算法设计pdf电子书

（美）克林伯格（Kleinberg 书籍出版：清华大学出版社 书籍页数：573 书籍ISBN：9787302143352 书籍人气：2116 推荐指数：★★★★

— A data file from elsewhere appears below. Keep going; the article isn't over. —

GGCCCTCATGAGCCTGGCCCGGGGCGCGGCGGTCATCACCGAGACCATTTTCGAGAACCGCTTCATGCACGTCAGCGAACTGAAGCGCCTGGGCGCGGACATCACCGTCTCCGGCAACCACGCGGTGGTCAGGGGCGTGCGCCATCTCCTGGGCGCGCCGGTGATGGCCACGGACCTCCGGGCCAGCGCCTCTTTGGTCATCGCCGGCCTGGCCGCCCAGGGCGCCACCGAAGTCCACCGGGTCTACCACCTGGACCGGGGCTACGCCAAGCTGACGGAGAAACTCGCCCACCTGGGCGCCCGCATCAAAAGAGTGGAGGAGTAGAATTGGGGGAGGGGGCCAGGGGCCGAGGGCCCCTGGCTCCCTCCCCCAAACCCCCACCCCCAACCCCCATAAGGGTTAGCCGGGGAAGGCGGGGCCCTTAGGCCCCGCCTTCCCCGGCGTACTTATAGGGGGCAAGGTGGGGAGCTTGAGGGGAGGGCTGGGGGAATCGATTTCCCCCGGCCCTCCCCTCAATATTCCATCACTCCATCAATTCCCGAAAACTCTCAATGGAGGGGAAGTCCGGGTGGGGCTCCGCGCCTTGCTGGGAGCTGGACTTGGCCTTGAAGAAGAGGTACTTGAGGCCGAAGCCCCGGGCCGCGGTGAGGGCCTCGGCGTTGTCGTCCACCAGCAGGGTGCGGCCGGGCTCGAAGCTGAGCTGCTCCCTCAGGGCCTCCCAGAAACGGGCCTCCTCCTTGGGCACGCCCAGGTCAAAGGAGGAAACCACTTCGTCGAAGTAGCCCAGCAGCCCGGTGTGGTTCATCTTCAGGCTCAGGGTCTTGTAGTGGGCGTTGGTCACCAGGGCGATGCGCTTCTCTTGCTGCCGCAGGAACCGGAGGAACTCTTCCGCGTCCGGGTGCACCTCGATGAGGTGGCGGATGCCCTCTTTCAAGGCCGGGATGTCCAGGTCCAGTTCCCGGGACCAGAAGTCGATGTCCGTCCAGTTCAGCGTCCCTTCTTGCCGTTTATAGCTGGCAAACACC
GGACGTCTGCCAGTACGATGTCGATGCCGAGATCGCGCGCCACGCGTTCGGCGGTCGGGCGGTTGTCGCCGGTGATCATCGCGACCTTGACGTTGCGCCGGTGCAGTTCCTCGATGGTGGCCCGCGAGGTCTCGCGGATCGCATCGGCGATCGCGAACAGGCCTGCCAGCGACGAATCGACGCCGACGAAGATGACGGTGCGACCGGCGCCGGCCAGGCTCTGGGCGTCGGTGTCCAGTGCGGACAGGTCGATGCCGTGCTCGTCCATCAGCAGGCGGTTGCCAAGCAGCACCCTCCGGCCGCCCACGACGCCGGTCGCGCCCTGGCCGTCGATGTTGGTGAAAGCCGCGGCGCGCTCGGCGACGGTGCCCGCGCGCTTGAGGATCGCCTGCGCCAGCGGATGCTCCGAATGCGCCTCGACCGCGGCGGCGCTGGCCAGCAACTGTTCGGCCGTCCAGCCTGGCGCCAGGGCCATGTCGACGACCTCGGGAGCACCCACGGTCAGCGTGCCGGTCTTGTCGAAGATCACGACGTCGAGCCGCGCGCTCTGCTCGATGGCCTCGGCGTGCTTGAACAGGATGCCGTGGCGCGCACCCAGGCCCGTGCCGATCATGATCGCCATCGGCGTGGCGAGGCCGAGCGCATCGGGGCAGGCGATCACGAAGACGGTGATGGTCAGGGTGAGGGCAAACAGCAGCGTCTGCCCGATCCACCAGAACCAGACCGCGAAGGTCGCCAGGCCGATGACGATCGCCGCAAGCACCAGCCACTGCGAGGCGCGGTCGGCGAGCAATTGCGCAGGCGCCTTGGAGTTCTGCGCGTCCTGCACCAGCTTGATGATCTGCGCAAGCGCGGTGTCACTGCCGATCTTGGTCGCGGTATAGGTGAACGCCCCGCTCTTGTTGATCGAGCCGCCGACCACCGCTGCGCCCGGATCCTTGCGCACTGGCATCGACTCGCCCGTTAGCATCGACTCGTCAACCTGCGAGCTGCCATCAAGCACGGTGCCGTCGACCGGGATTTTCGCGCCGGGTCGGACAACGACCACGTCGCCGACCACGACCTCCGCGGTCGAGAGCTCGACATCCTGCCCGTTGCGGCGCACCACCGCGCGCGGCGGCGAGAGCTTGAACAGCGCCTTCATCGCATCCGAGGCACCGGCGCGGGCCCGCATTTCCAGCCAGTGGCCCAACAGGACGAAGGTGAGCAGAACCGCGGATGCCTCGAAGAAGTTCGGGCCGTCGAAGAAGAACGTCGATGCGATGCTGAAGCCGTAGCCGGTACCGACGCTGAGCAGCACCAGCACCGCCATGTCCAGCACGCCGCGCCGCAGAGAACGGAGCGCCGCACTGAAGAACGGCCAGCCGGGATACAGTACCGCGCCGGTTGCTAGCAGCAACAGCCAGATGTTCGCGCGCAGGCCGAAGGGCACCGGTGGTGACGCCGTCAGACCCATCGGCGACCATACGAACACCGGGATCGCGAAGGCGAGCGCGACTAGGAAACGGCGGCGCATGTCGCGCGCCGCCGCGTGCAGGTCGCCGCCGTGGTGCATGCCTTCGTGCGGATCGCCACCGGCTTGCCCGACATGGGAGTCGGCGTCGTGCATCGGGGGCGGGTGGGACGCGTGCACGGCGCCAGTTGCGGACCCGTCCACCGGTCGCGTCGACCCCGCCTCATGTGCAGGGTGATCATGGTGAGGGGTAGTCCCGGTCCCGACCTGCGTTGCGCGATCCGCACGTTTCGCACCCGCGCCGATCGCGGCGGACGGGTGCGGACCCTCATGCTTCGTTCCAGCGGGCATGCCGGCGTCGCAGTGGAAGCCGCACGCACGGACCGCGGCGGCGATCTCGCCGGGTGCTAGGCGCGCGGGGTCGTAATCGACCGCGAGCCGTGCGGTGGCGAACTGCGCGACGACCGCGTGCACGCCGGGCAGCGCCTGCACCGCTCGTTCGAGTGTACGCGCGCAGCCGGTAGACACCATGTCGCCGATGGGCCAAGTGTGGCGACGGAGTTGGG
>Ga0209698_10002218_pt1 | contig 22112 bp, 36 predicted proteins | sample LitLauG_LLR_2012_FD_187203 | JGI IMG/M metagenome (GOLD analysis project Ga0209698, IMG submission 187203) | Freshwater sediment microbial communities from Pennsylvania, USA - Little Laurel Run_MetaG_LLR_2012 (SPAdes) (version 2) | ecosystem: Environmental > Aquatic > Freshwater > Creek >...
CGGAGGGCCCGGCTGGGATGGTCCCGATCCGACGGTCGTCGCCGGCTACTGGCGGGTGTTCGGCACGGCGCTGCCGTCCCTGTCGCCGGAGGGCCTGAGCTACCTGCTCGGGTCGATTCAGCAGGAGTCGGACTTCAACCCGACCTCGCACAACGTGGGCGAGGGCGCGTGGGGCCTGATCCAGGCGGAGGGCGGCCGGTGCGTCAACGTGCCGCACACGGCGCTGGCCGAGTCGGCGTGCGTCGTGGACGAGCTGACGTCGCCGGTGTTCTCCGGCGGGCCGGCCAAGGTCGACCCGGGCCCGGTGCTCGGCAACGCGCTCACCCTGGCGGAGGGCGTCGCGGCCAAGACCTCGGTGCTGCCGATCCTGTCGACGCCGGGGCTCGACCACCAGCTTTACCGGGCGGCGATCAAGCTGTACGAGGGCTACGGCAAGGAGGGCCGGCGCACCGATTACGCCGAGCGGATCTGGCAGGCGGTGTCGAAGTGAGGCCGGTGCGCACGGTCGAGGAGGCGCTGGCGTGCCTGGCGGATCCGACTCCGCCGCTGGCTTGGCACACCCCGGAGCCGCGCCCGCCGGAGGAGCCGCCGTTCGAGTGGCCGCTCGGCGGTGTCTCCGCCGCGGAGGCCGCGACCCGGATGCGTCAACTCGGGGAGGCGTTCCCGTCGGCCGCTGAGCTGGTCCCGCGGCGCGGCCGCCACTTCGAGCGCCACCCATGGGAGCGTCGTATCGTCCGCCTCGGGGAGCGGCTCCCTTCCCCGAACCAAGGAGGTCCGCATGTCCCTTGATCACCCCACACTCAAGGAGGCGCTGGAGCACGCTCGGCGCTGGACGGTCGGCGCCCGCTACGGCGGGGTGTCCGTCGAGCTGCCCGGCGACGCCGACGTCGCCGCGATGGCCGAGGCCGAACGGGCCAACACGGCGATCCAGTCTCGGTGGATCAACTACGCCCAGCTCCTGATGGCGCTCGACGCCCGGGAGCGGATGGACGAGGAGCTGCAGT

d itor: Mali Goldstein arn! Leyb Illy About the authors Cover phc to: o200S Tim Laman Natioral Geographic. A pair of wec ther on their nesi in Afri Prepress Printer: Courier Westford Ton Kleinberg is a professor of Computer Scicnce at Access the latest information abcut AddisonWesley titles from our Worid Wide Web Cornell University. He d his ph D. from MIt awbc. com/ computing in 1996. He is the recipient of an NSF Career Award, Many of the designations used by manufacturers and sellers to distinguish the an ONR Young Investigator Award, an IBM Outstand products are claimed as trademarks. Where those designations appear in this book, and AddisonWcsley was aware of a trademark claim, the designations have been ences Award for Initiatives in Research, research fel printed in initial caps of ali lowships from the Packard and Sloan Foundations The programs and applicalions presented in this bock have been included for their s and teaching awards from the Cornell Engineering instructional value. They have been tested with care, but are not guaranteed for any particular purpose. Thc publisher does not offer any warranties or representations, nor ollege and Computer Science Department does it accept any liabilities with respect to the programs or applications. Kleinberg' s research is centered around algorithms, particularly those con cerned win the structure of networks and information, and with applications Publication data Iu infornation science, optimization, data mining, and computational biol Kleinberg, Jon ogy. His work on network analysis using hubs and authorities helped form the gorithm design/ Jon Kleinberg, Eva ' lardos lst ed foundation for the curren: generation of internet search engines includes bibliographical references and inde ISBN 032129535B(alk. paper) 1. Computer algorithms. 2. Data stru orputer science)I 'lardos, Eva Eva Tardos is a professor of Computer Science at Co nel University. She rcceived her Ph. D. from eotvos 43K542005 2005000401 member ol the American Academy of Arts and Sci ACM Fellow shc is pient of Copyright e 20(G by Pearson Educalion, Inc. For information on obtaining pcrInnss1oL of =I NSF Presidential Young Investigator Award, the Fulk hein, Packard, and Sloan Foundations, and teacl ards fi'om the Cornell Engineering College and retrieval systen, ot' transmitted, in any form or by any means, electrnic, mechanicai Input er Science Department photocopying, recording, or ally toher media emboli now known ur hereafter to Tardos s research interests are focused on the design and analysis of become known, without thie prior written permission of the publisher:. Printed in th algorithms for proble graphs or networks, She is most known for he United States of America work on networkflow algorithms and approximation algorithIns for network problems. Her recent work focuses on algorithmic gamc thcory, an emerging ISBN0321295358 234567810CRW080?0605 area concerned with designing systems and algorithms for selfish users Contents About the Authors introduction: Some Representative Problems 1.1 A First Problem: Stable Matching 1 1.2 Five 12 Solved exercises Exercises 2 Notes and Further Reading 28 2.1 CoMputational Tractability 29 2.2 Asymptotic Order of Growth 35 2.3 Implementing the Stable Matching Algorithm Using Lists and Arrays 42 4 A Survey of 2.5 A More Complex Data Structure: Priority Queues 57 Further read 3 Graph 3.1 Basic Defi 3. 3 Implementing Graph Traversal Using Queues and Stacks 87 3.4 Testing Biparliteness: An Application of BreadthFirst Search 94. in Directed Graphs 97 Contenits 3.6 Directed Acyclic Graphs and Topological Ordering 99 Solved exercises 104 6.5 RNA Sccondary Structure: Dynamic xfitogramming over Exercises 107 Notes and Further Readling 112 6.6 Sequence Alignment 278 6.7 Sequence Alignment in Linear Space via Divide and 4 Greedy algoritiLmnS 115 4.1 Interval Scheduling: The Greedy Algorithm Stays Ahead 116 6. 8 Shortest Paths in a Graph 2: 4.2 Scheduling to Minimize Lateness: An Exchange Argument 125 6.9 Shorest Paths and Distance vector Protocols 297 4.3 Optimal Caching: A More Complex Exchange Argumcat I 6.10 4.4 Shortest Paths in a Graph 137 Solved exercises 307 4.5 The Minimum Spanning Tree Problem 142 4.6 Implementing Kruskal's Algorithm: The UnionFind Da(la Notes and Further Reading 335 Structure 151 4.7 Clustering 157 7 Network Flow 4.8 Huffman Codes and Data Compression 161 1 The MaximumFlow Ptoblem and the FordFulkerson 4.9 MinimumCost Arborescences: A MultiPhase Greedy Algorithm 山 igorithm177 7.2 Maximnm Flows and Minimum Cuts in a network 346 Solved Exercises 18 7.3 Choosing Good Augmenting Paths 352 Exercises 188 7. 4 The PreflowPush MaximumFlow Algorithm. 357 Notes and Further Reading 20 7. 5 A First Application: The Bipartite Matching Problem 367 7.6 Disjoint Paths in Directed and Undirected Graphs 37 s Divide and Conquer 7.7 Extensions to the Maxium Fiow problein 378 5.1 A First Recurrence: The Mergesort Algorithm 210 5.2 Further R Relations 21 7.9 Airline Scheduling 387 5.3 Counting inversions 221 7.I0 Image Segmentation 35 5.4 Finding the Ciosest Pair of points 225 7.1.1 Project Selection 396 5.5 Integer MII ltiplication 7.12 Basebal Elimination 400 5. 6 Convolutions and the Fast Fourier Transform 234 7.13 A Further Direction: Adding Cosls Lo the Matching ProbleIn7 404 Solved Exercises 242 Solyed exercises 411 Exercises 246 Exercises 415 Notes and Further Reading 249 Not es and Further Reading 448 6 Dynamic Programming 6. 1 Weighted interval Scheduling: A Recursive Procedt l PolynomialTime Reductions 454 6.2 Principles of Dynamic Programming: Memoization or iteration 8.2 Reductions via"Gadgets": The Satisfiability Problen 459 Subproblems 258 3 Efficient Certification and the Definition of Np 6.3 Segmented Least Squares: Mulliway Choices 261 complete problems 466 ng Proble 473 The star indicates an optional section. (See the Preface for more information about the rel 6 Partitioning Prob 8.7 Graph Coloring 485 long the chapters and sections.) Contents Contents 8 Numerical Problems 490 11. 8 Arbitrarily Good Approximations: The Knapsack Problem 644 8.9 CoNP and the Asymmetry of NP 495 Solved exercises 649 8.10 A Partial 'Taxonomy of hard Problems 49 Exercises 651 Solved exercises 500 Notes and Further Reading G59 Notes and Further Reading 529 12 Local Search 661 12. I The Landscape af an Optimization Prablem 652 9 PSPACE: A Class of Problems beyond Np 12.2 The Metropolis Algorithm and Simulated Annealing 666 9.1 PSPACE 531 12. 3 An Application of local Search to Hopfield Neural Networks 67 9.2 Some Hard Problems in PSPACE 533 12.4 MaximumCut Approximation via Local Search 9. 3 Solving Quantified Problems anld Games in Polynomial 12.5 Choosing a Neighbor Relation T 12.6 Classification via Local search 681 9.4 Solving the Planning Problem in Polynomial Space 538 12.7 Best Respunse Dynamics and Nash Equilibria 690 9.5 Proving Problems PSPACEComplete 543 Solved exercises 700 olved Exercises 547 exerci Notes and Further Reading 705 Notes and Further Reading 551 13 Randomized Algorithms 10 Extending the Limits of tractabilit 13.1 A First Application: Contention Resolution 708 nding Small ve 13.2 Finding the Global Minimum Cut 71.4 10.2 Solving NpHard Problems on frees 558 r Expectations 719 10. 3 Coloring a Set of Circular Arcs 563 13. 4 A Rainndonizcd approximation Algorithm for MAX 3SAT 724 Tree Decompositions of Graphs 572 13.5 Rande Constructing a lree Decomposition 584 13.6 Hashing: A Randomized implementation of Dictionaries 734 Icse 13.7 Finding the Closest Pair of points: A Randomized Approach 741 Exercises 59 Notes and Further Reading 598 13.8 Randomized Caching 750 13.9 Chernoff Bounds 758 Clng I1 Approximation Algorithms 599 11.1 Greedy Algorithms and Bounds on the Optimum: A Load 13.11 Packet Routing 762 Balancing Problem 600 13. 12 Backg ound: Some Basic Prohability Definitions 769 Solved exercises 11.2 The Center Selection Prohlem 606 11.3 Set Cover: A General Greedy Heuristic 61.2 11.4 The Pricing Method: Vertex Cover 618 Notes and Further Reading 793 11.5 Maximization via the Pricing Method: The Disjoint Paths Epilogue: aigoritiuns That Run Forer Problem 624 11.6 Linear Programming and Rounding: An appiication to Vertex References index 11.7 Load Balancing Revisited: A More Advanced LP Application 637 P reface gorithmic ideas are pervasive, and their reach is apparent in examples both within computer science and beyond. Sume uf lie major shifts in Internet routing standards can be viewed as debates over the deficiencies of one shortestpath algorithm and the relative advantages of another. The basic ions used by biologists tu express sinilaritic and ger have algorithmic definitions, The concerns voiced by economists over the feasibility of comhinatorial auctions in practice are rooted partly in the fact that these auctions contain computationally intractable search prohlems as specia! cases. And algorithmic notions arent just restricted to wellknown and long. standing problems; one sees the reflections of these ideas on a regular bas in novel issues arising across a wide range of areas. The scientist from Yahoo! The told us over lunch one day abont their system for serving ads to users was Tibing a set of lu be modeled as a network fo former student, now a on staffing protocols for large hospitals, whom we happened to meet on a trip to new york cit he point is not simply that algorithms have many applications. The deeper issue is that the subjcct of algorithms is a powerful lens through which to view the field of computer science in general Algorithmic problems form Lhe heart of cormputer science, but they rarely arrive as cleanly packaged mathematically precise questions. Rather, they tend to come bundled together with lots of messy, apphicatiunspecific detail, some uf it essential of it terprise consists of two fundamental component s: the task of getting to the mathematically clean core of a problem and then the task of identifying the appropriale algorithrn design techniques, based on the structure of the problem. These two components interact: the more com)for table one is with the full array of possible design technique the muie one starts to recognize the clean furmulaLiuns that lie withinI nessy preface problems out in the world. At their most effective, then, algorithmic ideas do intelligence (planning, game playing, Hopfield net works ater vision not just provide solutions to wellpased problems; they form the language th (image segmentation), data mining (changepoint detection, clustering), op lets you cleanly express the underlying question erations research (airline scheduling), and computational biology (sequence The goal of our book is to convey this approach to algorithms, as a design alignment, RNA secondary structure) process that begins with problems arising across the full range of computing The notion of computational intractability, and Npcomplet n applications, builds on an understanding oi algorithm design techniques, and ticular,plays a large role in the book. This is consistent with results in the development of efficient solutions to these prohlems. We seek about the overali process of algorithm design. Some of the time, an interest to explore the role of algorithmic ideas in computer science generally, and ing problem in an application area will be amenable to an efficient relate these ideas to the range of precisely formulated problems for. which we solution, and some of the time it will be provably NPcomplete; in order to cari design and analyze algorithms. In other words, what are the underlying fully address a new algorithmic problem, one should be able to explore both issues that motivate these prohlems, and how did we choose these particular of these options with equal familiarity. Since so many natural problems in 7s of formulating them? How did we recognize which design principles were uter: science are NPcomplete, the development of methods to deal with appropriate in different situation table problems has becoine a crucial issue in the study of algorithms In keeping with this, our goal is to offer advice on how to identify clean ur book heavily reflects this themc. The discovery that a problem is NP oritlumic problem formulations in complex issues from different areas of complete should not be taken as the end of the story but as an invitation to computing and, from this, how to design efficient algorithms for the resulting ing the sequence of ideasincluding false starts and dead endsthat led fom approach.es. simpler initial approaches to the eventual solution. The result is a style of position that does not take the most direct route from problem statement to Problems and solved exercises algorithm, hut we fccl it better reflects the way that we and our colleagues rtant feature of the hook is the collection of problems. Across all enuinely think about these questio chapters, the book includes over 200 proh almost all of them de and classtested in homework or exams as part of our teaching of the course Overview at Cornell. W'e view the problems as a crucial component of the book, and he book is intended for students who have completed a prograrmming they arc structured in keeping with our overall approach to the materia!. Most based twosemester introductory computer science sequence(thic standard of them consist of extended verbal descriptions of a problem arising in an CS2” courses] ir which application area in computer science or elsewhere out in the world, and pait of basic aigorithms, manipulate discrete structures such as trees and graphs, and the problem is to practice what we discuss in the text: setting up the necessary apply basic data structures such as arrays, lists, que d stacks. Since notation and formalization, designing an algorithm, and then analyzing it and the interface between CS1/CS2 and a first algorithms course is not entirely proving it correct. (We view a complete answer to one of these problems as standard, we begin the book with selfcontained coverage of topics that at orisistirig of all these components: a fully explained algorithm, an analysis of some institutions are familiar to students froin CSl/CS2, but which at other he running time, and a proof of correctness. ]The ideas for these problems institutions are included in the syllabi of the first algorithms course. This come in large part from discussions we have had over the years with people material can thus be treated either as a review or as new material; by including working in different areas, and in some cases they serve the dual purpose of it, we hope the book can be used in a broader array of courses, and with more recording an interesting (though manageable]application of algorithms that flexibility in the prerequisite knowledge that is assumed haven't seen written down anywhere else. To help with the proccss of working on these problems, we include in ithm design techniques by drawing on problems from across many areas of each chapter a section entitled"Solved Exercises, where we take one or more computer science arid related fields. To mention a few representative examples problems and describe how to go about formulating a solution. the discussion here we include fairly detailed discussions of applications from syster devoted to each solved exercise is therefore significantly longer than what networks(caching, switching, interdomain routing on the Internet), artificial would be needed simply to write a complete, correct solution (in other words, Preface XVIl significantly longer than what it would lake io receive full credit if thcsc were login and password, search the site for either "Kleinberg"ar "Tardos"or being assigned as homework proble with the rest of the text contact your local AddisonWesley representative the discussions in these sections should be viewed as trying to give a sense Finally, we would appreciate receiving feedback on the book. In particular, of the larger process by which one might think about problems of this ly pe, culminating in the specification of a precise solution as in any book of this length, therc are undoubtedly crrors that have rcmaincd in the iina) version. Comments and reports of errors can be sent to us by email It is worth mentioning poinis concerning the use of these problems at the address algbook@cs. cornell. edu; please include the word"feedbac as homework in a course are sequenced roughly in order in the subject line of the mmessage af increasing difficulty, but this is only an apploxirnate guide and we advise against placing too much weight on it: since the bulk of the problems were Nework ChapterbyChapter synopsis problems in each chapter arc really closely comparable in terms of difficulty Second, aside from the lowestnumbered ones, the probiems are designed to Chapter I starts by introducing some representative algorithmic problems. We involve sorme investrnent of tine, both to relate the problem description to the begini irrirnediately with the Stable Matching Problem, since we feel it sets algorithmic techniques in thc chaptcr, and then to actually design the necessary up the basic issues in algorithm design more concretely and more elegantly algorithm In our undergraduate class, we have tended to assign roughly three thar any abstract discussion could: stable matching is motivated by a natural of these problems per week though complex realworld issue, from which one can abstract an interesting problen statement and a surprisingly effective algorithm to solve this problcm. Pedagogical Features and Supplements of Chapter 1 discusses a list of five "rep that foreshadow topics from the remainder of the course. These five problem In addiion to the problems and solved exercises the book has a number of are interrelated in the sense that they are all variations and/or special cases furthcr pedagogical features, as well as additional supplements to facilitate its of the Independent Sct Problem; but onc is solvable by a greedy algorithm usc for tcaching one by dynamic programming, one by network flow, one [the independent As noted carlier, a large number of the sections in the book are devoted Set PToblem itself)is NPcomplete, and one is PSPACEcomplete. Tbe fact that to the formuiation of an algorithmic problemincluding its background and closely related problems can vary greatly in complexity is an imporlant theme underlying motivationand the design and analysis of an algorithm for this of the book, and these five problens serve as nileslolles Lai reappear as he problen. To reflect this style, these sections are consistently structured around a sequence of subsections: The Probiem, where the problem is described Chapters 2 and 3 cover the interface to the CS1/ CS2 course sequence and a precise formulation is worked out; "Designing the Algorithm, "where ihie appropriate design technique is employed to develop an algorithm;and mentioned earlier. Chapter 2 introduces the key mathematical definitions and Analyzing the Algorithm, which proves properties of the algorithm and otations used for analyzing algorithrms, as well as the motivating principles eIn. It begins with an informal overview o: what it means for a prob analyzes its efficiency. These subsections are hig icon depicting a feather. In cases where extensions to the problem or further len to be computationally tractable, together with the concept of polynomial analysis of the algorithm is pursued, there are additional subsections devoted timc as a formal notion of efficiency. It then discusses growTh rates of func ons and asyinpiatic analysis more formally and offers a guide to commonly to these issues. The goal of this structure is to affer a relatively uniform style occurring functions in algorithm analysis, together with standard applications of presentation that moves from the initial discussion of a problem arising in a through to the detailed primitives needled for working with gi ith graphs, which are central to so number of supplemenTs are available in support of the book itself. An the problens in the book. A nunber of basic graph algorithIns are often iT instructor's manual works through all the problems, providing full solutions to plemented by students late in thc CSl/CS2 coursc scqucnce, but it is valuable each. A set or lecture slides, developed by Kevin Wayne of Princeton Universi to present the material here in a broader algorithm design context. In pa is also available, these slides follow the order of the books sections and can thus be used as the foundation for lectures in a course based on the book These ticular, we discuss basic graph definitions, graph traversal techniques such as breadthfirst search and dcpth first scarch, and directed graph concepts files are avaiiable at wuv aw For instructions on obtaining a professor including strong connectivity and topological ordering Chapters 2 and 3 also present many of the basic data structures thai will find this is a valuable way to emphasize that intractability doesa' t end at be used for implementing algorithms throughout the book; more advanced NPcompleteness, and PSPACEconpletenless also forms the underpinning for data structures are presented in subsequent chapters. Our approach to structures is to introduce them as they are needed for the implementation of some central notions from artificial intelligence.planning and gamc playing that would otherwise not find a place in the algorithmic landscape we are the algorithns being developed in the book. Thus, although many of the dala d here will be familia to students fiom the CSl/Cs our focus is on these data structures in the broader context of algorithm design Chapters 10 through 12 cover three major techniques for dealing with com and analy putationally intractable problems: identification of structured spccial cases approximation algorithms, and local search heuristics. Our chapter on tractable Chapters 4 through 7 cover four major algorithm design techniques: greedy special cases emphasizes that instances of NPcomplete problems arising algorithms, divide and conquer, dynamic programming, and network flow practice may not be nearly as hard as worstcase instances, because they often With greedy algorithms, the challenge is to recognize when they work and contain sone structure that can be exploited in the design of an efficient algo Then they don'l; our coverage of this topic is centered around a way of clas rithm. We illustrate how NPcomplete problems are often efficiently solvable sifying the kinds of arguments used to prove greedy algorithms correct. This whcn restricted to treestructured inputs, and we conclude with an extended chapter concludes with some of the main applications of greedy algorithms discussion of tree decompositions of graphs. While this opic is imore suit for shortest paths, undirected and directed spanning trees clustering, and able for a graduate course than for an undergraduate one, it is a technic compression For divide and conquer, we begin with a discussion of strategies with considerable practical utility for which it is hard to find an existing ence relations as bounds or running times we then shi how familiarity wilh these recurrences can guice The design of algorithms that discusses both the process of designing effective algorithms and the task of irnprove over straightforward approaches to a number of basic problems, in undcrstanding the optimai solution well enough to obtain good bounds on it cluding the comparison of rankings, the computation of closest pairs of points design techniques for approximation algorithms, we focus on greedy algo in the plane, and the Fast Fourier Transform. Next we develop dynamic pro anda third method we refer lo as "pricing, " which gramming by starting with the recursive intuition belind it, and subsequently orporates ideas from each of the first two. Finally, we discuss local search bnilding up more and more expressive recurrence formulations through appli heuristics, including the Metropolis algorithm and simulated annealing. TI cations in which they naturally arise. This chapter concludes with extended topic is often missing from undergraduate algorithms courses, hecause very di ons of the dynarnic programming approach to two fundamental prob little is known in the way of provable guarantees for these algorithms; how ms:sequence alignment, with applications in commpuialional biology; and ever,given their widespread use in practice, we feel it is valuable for students shortest paths in grap nections to Internet routing protocols. Fi to know something about them, and we also include some cases in which ly, we cover algorithms for network flow problems, devoting much of our focus in this ch lo the extent that network flow is covered in algorithms courses, students p Chapter 13 covers the use of randomization in Lhe design of algorithn This is a topic on which several nice graduatelevel books have beer written often left wit n appreciation for the wide range of problems to which it Our goal hcrc is to provide a more compact introduction to some of the can be applicd; we ury to do justice to its versatility by presenting applications ply randomized techn iqt to load balancing, scheduling, inage segmentation, and a number of other background in probability one typically gains from an undergraduate discrete probler apters 8 and 9 cover computational intractability. We devote most o our attention to NP completeness, organizing the basic NPcomplete problems of the book thematically to help students rec ognize candidates for reductions when they The book is primarily designed for use in a first undergraduate course on encounter new problems. We build up to sone fairly complex proofs of NP algorithms, but it can also be used as the basis for an introductory graduate completeness, with guidance on how one goes about constructing a difficult reduction. We also consider types of comp: stational hardness beyond N ompleteness, particularly through the topic of PSPACEcoInplctcness. We When we use the book at the undergraduate level, we spend mughly ne lecture per numbered sectioN; in cases where there is more than one